Both China and Russia remain confident that an agreement over pricing will eventually be reached.
By Robert Sullivan-Exclusive to Gas Investing News
Negotiations between Russia and China over one of the largest prospective energy deals in history have stalled after China balked at the price demanded by Russia for supplying natural gas through state-owned Gazprom (PINK:OGZPY). The deal would guarantee 68 billion cubic meters (bcm) of gas a year to China for 30 years beginning in 2015, and has been in the works since 2006 when an initial agreement was signed between Beijing and Moscow over the construction of the Atlai pipeline system – two lines running along an Eastern and Western route into China. China’s consumption of gas was 107 bcm meters in 2010, but this is expected to expand to nearly 400 bcm by 2020.
Price has been the primary sticking point, however, as China has sought a lower rate than the $300-400 per 1,000 cubic meters (tcm) paid by European markets for Russian-supplied gas. Insiders involved in the discussions have indicated that there is currently a $100 price difference between the two camps, but that they are both looking to compromise. China is believed to be asking for an average price of $235-250 per tcm a year, while Russia is looking to start at a minimum of $300-350 per tcm.
Russia sold gas to Europe at an average of $346 per tcm in the first half of 2011, but Gazprom CEO Alexei Miller has stated that he expects the average price for 2011 to be at $100 higher than in 2010 as a result of the price of oil, which could see gas as high as $500 per tcm by the end of the year. At this upper range of the price spectrum, the prospective deal with China could net Gazprom nearly $1 trillion by 2045.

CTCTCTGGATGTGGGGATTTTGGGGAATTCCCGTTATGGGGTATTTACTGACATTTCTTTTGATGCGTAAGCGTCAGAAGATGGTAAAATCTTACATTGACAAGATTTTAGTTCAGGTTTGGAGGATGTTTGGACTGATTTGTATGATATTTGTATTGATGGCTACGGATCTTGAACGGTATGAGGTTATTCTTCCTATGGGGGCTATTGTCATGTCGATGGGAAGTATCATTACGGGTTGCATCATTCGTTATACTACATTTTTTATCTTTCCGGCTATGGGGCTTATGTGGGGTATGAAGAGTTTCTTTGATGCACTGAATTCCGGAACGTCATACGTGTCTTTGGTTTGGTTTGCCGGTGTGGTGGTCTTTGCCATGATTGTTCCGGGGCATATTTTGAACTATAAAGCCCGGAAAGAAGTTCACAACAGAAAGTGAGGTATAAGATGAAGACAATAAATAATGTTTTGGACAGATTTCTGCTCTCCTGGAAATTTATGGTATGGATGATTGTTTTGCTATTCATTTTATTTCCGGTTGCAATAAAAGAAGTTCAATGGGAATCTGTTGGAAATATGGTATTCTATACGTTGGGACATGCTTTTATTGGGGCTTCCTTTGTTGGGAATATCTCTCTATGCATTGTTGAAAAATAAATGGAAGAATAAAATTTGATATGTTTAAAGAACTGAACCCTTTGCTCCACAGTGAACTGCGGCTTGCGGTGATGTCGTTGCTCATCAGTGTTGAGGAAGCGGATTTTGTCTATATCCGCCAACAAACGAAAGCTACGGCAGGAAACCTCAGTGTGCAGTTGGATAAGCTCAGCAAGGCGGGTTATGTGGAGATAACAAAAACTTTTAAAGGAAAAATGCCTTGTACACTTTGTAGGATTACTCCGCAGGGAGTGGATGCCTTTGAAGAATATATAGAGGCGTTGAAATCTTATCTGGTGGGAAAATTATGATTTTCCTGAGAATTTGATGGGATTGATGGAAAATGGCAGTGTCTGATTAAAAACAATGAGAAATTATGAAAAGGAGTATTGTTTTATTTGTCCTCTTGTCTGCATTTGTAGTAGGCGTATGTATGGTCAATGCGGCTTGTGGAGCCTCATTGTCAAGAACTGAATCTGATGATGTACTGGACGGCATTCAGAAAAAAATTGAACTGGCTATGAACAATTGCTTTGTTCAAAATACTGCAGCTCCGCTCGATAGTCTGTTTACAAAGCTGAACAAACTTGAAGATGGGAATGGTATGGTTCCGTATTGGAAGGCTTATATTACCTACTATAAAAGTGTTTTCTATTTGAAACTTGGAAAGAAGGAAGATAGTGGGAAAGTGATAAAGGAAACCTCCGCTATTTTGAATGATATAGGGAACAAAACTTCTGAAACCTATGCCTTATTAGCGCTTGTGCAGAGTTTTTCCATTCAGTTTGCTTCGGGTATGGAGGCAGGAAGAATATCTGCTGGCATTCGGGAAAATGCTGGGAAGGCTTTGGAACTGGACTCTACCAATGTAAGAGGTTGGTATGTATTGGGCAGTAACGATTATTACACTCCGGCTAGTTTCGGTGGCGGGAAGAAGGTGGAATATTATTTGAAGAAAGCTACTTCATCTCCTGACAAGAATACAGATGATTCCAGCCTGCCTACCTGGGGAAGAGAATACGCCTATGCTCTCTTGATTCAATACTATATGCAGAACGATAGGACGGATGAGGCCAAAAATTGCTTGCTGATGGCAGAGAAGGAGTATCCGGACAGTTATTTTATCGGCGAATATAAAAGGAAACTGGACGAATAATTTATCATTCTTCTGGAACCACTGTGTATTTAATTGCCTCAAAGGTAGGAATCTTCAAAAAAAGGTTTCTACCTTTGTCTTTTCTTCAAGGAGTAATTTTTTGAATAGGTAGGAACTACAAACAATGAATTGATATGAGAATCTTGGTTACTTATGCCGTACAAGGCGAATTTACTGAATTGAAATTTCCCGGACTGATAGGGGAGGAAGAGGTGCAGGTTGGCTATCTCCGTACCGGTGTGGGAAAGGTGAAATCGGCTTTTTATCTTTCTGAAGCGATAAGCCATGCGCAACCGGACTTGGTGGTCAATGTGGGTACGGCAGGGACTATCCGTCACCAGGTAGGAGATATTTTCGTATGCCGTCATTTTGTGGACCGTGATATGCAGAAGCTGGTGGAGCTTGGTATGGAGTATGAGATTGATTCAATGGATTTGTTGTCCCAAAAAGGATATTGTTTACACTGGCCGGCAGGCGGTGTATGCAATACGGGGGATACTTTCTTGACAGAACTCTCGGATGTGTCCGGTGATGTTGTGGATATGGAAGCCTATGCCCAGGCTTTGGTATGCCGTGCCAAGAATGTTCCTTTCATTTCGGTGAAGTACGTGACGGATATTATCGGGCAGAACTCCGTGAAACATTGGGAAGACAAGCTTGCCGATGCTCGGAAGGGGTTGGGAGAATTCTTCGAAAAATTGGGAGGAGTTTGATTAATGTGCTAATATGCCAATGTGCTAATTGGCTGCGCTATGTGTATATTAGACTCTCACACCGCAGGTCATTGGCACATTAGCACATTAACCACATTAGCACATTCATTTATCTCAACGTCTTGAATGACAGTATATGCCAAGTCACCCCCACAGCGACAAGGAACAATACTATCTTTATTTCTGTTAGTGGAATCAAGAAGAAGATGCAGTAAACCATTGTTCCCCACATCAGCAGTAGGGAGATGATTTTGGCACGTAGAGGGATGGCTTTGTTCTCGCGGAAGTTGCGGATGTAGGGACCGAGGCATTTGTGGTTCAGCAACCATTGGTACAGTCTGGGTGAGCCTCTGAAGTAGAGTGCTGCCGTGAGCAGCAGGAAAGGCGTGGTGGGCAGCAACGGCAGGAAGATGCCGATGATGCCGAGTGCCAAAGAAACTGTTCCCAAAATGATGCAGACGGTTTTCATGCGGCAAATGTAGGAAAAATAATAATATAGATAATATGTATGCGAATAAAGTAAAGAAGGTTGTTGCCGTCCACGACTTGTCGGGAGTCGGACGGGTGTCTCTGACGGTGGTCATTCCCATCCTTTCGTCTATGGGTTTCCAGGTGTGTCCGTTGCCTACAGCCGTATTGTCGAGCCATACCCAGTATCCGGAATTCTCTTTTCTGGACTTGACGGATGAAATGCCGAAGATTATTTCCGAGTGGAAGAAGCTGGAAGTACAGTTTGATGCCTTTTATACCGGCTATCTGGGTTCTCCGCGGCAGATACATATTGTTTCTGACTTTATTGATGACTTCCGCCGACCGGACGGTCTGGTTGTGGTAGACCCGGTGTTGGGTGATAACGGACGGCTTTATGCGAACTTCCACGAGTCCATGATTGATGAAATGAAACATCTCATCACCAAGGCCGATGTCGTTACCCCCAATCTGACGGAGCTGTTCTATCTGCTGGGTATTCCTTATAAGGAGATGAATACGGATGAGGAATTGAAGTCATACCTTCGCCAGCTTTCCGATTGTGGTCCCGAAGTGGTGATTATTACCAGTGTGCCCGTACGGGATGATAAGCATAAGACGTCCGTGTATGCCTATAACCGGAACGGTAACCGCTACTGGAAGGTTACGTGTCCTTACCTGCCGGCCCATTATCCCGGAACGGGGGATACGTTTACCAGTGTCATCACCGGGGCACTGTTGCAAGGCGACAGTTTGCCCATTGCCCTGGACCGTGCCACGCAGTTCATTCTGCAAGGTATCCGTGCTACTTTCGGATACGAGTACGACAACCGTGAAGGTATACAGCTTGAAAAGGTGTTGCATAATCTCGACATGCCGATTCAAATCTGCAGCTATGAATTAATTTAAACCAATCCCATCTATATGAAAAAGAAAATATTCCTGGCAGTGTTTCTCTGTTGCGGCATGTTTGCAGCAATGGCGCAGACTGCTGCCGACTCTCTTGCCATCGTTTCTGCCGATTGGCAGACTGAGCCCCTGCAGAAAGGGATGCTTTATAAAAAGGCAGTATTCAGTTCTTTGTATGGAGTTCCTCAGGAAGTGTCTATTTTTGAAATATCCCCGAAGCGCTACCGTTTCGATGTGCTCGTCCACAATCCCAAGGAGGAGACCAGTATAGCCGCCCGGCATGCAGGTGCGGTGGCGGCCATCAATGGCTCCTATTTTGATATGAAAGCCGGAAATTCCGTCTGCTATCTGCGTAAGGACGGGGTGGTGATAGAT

Disagreement over pricing particulars
Gazprom typically negotiates long-term pipeline supply contracts that are linked to the price of oil, but whereas Gazprom’s European contracts are tied to Brent Crude, China uses Japan’s oil basket as a benchmark, which Moscow and Beijing both admit demands an alternative formula for any prospective contract. The oil benchmark issue has become even more pronounced over the last few months, as West Texas Intermediate (WTI) and Brent have decoupled significantly. The gap between the two main international oil standards hit a record high of nearly $23 on June 14.
Another factor weighing on the talks is the current spot market price for gas, which has been driven low by supply from ship-borne liquefied natural gas (LNG) cargoes. A number of major European purchasers of Russian gas have already entered into price re-negotiations with Gazprom this year, but Miller has emphasized that the company would continue to negotiate future deals based on a link to oil, as he doesn’t believe oil and gas prices will decouple substantially within the next five years.
Despite the pricing disagreement, both sides are confident that the deal will eventually be signed. Gazprom deputy CEO Alexander Medvedev revealed Monday that “the talks are going on uneasily, but we have an understanding…there are very good chances to reach an agreement by the year’s end.”
Analysts agree that although neither side has as of yet been under enough pressure to budge on their negotiating positions, a deal on a pricing structure will be inevitably ironed-out, with too much at stake for both sides to let it fall through. The massive cash flow from the prospective China contract would be a major boost for Gazprom, who have recently had to cope with reduced demand for piped Russian gas as LNG cargoes, from Qatar in particular, have swamped European markets. China’s booming energy demands, meanwhile, prevent it from playing too much of a waiting game. Gas demand in 2010 grew by 22 percent, and with demand expected to surge to 400 billion cubic meters a year in the next decade, China is coming under increasing pressure to put together some of the key pieces of their long term energy puzzle.